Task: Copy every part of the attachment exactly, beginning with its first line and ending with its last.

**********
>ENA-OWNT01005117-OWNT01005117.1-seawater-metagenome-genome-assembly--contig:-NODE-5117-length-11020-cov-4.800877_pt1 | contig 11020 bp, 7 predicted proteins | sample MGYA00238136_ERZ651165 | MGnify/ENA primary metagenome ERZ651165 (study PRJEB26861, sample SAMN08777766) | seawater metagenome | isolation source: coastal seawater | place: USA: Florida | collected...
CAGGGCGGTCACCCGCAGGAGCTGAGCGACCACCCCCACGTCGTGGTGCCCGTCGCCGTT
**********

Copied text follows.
>ENA-OWNT01005117-OWNT01005117.1-seawater-metagenome-genome-assembly--contig:-NODE-5117-length-11020-cov-4.800877_pt1 | contig 11020 bp, 7 predicted proteins | sample MGYA00238136_ERZ651165 | MGnify/ENA primary metagenome ERZ651165 (study PRJEB26861, sample SAMN08777766) | seawater metagenome | isolation source: coastal seawater | place: USA: Florida | collected...
CAGGGCGGTCACCCGCAGGAGCTGAGCGACCACCCCCACGTCGTGGTGCCCGTCGCCGTT